316 records found.
John S. Dye and His Counterfeit Detectors
Lianna Spurrier performed book design, graphics, and layout of Parkinson’s work under sponsorship of Newman Portal. The result is an elegant presentation, with the visual appeal matched only by the content. Newman Portal welcomes inquiries by prospective authors in need of the same services, and currently has similar projects in production, which will be announced in due course.
Link to John S. Dye and His Counterfeit Detectors on Newman Portal: https://nnp.wustl.edu/library/book/599152.
Early Paper Money of America on Newman Portal
One of the most iconic notes in this series is the marbled edge $20 from the Continental currency issue of May 10, 1775. This anti-counterfeiting measure is visually stunning, so much so that it was selected for the front cover of the fifth edition of Early Paper Money of America. The legislation for the May 10 issue, a resolution of the Continental Congress on June 22, 1775, contains an allusion to slavery: “That the propotion or quota of each colony be determined according to the number of inhabitants of all ages, including negroes and mulattos, in each colony.” This stands in opposition to the first article of the Constitution as ratified in 1788, which counted slaves at a rate of 3/5 for the purposes of determining the makeup of the House of Representatives. A broadside of the June 22, 1775 resolution is known (Evans Early American Imprints 42963) and is represented in a number of institutional collections. Owners of the $20 marbled edge notes may wish to keep an eye out for this compelling “go with” item.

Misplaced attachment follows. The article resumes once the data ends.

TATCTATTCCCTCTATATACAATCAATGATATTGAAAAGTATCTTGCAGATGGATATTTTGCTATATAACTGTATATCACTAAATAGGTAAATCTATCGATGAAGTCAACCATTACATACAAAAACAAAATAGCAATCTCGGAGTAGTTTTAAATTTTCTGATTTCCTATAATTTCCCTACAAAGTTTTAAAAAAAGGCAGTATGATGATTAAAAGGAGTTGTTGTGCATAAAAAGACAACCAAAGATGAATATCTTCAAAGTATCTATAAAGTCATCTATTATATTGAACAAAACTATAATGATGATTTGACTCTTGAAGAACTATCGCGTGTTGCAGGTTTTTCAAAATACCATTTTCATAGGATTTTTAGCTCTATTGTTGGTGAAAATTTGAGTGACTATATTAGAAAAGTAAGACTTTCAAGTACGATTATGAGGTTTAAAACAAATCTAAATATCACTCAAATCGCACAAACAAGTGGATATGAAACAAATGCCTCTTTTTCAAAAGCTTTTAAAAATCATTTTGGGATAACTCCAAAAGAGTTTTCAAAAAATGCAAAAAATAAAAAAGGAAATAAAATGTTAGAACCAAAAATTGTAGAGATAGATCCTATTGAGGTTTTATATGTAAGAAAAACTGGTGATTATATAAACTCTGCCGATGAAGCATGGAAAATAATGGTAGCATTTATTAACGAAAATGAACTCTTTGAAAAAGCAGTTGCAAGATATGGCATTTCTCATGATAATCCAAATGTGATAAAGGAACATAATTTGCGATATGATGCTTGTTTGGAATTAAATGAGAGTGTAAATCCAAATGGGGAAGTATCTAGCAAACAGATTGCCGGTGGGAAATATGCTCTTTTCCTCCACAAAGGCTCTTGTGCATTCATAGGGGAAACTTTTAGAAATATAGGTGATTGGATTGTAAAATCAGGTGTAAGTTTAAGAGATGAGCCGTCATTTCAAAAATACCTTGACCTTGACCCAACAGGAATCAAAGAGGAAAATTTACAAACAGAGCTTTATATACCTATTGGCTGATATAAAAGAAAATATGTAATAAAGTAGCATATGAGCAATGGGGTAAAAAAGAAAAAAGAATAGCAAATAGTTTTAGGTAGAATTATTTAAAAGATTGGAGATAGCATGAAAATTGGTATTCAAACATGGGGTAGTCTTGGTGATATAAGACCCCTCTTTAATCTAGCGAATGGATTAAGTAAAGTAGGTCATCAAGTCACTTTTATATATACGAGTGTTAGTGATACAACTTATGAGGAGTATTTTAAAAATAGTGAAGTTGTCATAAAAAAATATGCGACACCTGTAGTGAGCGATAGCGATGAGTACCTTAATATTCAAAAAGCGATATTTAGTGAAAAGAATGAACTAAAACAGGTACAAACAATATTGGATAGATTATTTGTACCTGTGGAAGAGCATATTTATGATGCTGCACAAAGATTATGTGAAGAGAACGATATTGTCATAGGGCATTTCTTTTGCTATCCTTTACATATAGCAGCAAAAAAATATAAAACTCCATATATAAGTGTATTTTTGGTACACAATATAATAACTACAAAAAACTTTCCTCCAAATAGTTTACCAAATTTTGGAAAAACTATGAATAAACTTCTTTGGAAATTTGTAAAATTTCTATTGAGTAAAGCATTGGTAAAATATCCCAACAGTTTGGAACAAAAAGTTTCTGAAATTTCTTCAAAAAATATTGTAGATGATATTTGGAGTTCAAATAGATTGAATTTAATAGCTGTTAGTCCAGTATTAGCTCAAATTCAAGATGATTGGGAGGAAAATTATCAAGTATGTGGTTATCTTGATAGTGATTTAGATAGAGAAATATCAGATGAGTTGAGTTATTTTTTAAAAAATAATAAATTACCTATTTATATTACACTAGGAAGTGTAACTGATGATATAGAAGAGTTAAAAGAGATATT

Link to Early Paper Money of America on Newman Portal: https://nnp.wustl.edu/library/imagecollection/513468
Condition Census Pitt Farthing Discovered in UK
A Newman Numismatic Portal (NewmanPortal.org) user from the UK recently reported the discovery of a high-grade Pitt farthing, which researcher Chris McDowell ranks as the fourth finest known. Listed among colonial issues in the Guide Book of United States Coins, the Pitt tokens commemorate William Pitt’s efforts to repeal the 1765 Stamp Tax. The obverse legends read THE RESTORER OF COMMERCE 1766 / NO STAMPS and AMERICA, while on the reverse THANKS TO THE FRIENDS OF LIBERTY AND TRADE encircles the border. Little is known of their origin, which was more likely in Europe than America.
This piece was discovered by a UK dealer, Martin Kent, who operates a coin store in Lincolnshire. Kent located McDowell’s Pitt farthing census, published on Newman Portal, and in turn was connected by Len Augsburger, Newman Portal Project Coordinator, to McDowell. McDowell tells the story of the discovery in his updated census.